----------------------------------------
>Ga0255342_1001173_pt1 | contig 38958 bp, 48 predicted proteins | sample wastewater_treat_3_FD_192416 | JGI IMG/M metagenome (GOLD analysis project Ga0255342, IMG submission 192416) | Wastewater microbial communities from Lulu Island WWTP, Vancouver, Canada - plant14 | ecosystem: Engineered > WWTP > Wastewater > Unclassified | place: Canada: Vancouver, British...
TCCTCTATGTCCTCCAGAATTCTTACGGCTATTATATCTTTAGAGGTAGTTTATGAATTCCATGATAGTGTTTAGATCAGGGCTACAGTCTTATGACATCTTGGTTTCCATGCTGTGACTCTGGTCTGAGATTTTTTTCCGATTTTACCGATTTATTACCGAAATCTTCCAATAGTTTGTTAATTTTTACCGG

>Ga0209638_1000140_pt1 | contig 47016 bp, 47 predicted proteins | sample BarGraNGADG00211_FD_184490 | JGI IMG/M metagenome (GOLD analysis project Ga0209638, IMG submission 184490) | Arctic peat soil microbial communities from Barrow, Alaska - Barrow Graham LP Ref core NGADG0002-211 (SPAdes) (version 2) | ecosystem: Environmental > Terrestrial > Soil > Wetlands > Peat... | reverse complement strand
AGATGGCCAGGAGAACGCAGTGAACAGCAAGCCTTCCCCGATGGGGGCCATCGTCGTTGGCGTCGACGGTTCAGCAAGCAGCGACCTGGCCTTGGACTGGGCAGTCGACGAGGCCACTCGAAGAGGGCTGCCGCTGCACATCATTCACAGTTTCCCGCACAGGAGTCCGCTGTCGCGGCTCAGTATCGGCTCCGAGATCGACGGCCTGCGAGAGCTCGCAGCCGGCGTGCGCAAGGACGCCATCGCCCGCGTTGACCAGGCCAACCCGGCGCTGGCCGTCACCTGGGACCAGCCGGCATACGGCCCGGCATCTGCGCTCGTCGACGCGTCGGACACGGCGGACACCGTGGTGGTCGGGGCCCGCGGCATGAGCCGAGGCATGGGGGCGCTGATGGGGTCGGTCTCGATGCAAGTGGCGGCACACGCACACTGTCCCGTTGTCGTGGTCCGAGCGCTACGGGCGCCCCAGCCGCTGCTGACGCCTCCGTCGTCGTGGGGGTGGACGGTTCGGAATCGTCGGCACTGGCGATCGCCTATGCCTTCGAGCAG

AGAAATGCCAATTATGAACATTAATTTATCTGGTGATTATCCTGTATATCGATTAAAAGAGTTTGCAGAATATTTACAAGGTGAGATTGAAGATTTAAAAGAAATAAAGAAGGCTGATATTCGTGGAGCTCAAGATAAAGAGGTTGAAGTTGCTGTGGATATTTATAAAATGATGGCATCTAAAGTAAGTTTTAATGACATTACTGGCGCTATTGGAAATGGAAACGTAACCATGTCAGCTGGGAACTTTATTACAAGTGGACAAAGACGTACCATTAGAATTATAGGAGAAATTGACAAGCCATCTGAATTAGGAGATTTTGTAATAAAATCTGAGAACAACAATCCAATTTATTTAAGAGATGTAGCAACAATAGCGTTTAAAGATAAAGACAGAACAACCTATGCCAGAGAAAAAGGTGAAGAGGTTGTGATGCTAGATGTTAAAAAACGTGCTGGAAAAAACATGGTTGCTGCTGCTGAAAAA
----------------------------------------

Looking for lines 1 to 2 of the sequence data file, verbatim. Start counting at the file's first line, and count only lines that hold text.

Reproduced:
>Ga0255342_1001173_pt1 | contig 38958 bp, 48 predicted proteins | sample wastewater_treat_3_FD_192416 | JGI IMG/M metagenome (GOLD analysis project Ga0255342, IMG submission 192416) | Wastewater microbial communities from Lulu Island WWTP, Vancouver, Canada - plant14 | ecosystem: Engineered > WWTP > Wastewater > Unclassified | place: Canada: Vancouver, British...
TCCTCTATGTCCTCCAGAATTCTTACGGCTATTATATCTTTAGAGGTAGTTTATGAATTCCATGATAGTGTTTAGATCAGGGCTACAGTCTTATGACATCTTGGTTTCCATGCTGTGACTCTGGTCTGAGATTTTTTTCCGATTTTACCGATTTATTACCGAAATCTTCCAATAGTTTGTTAATTTTTACCGG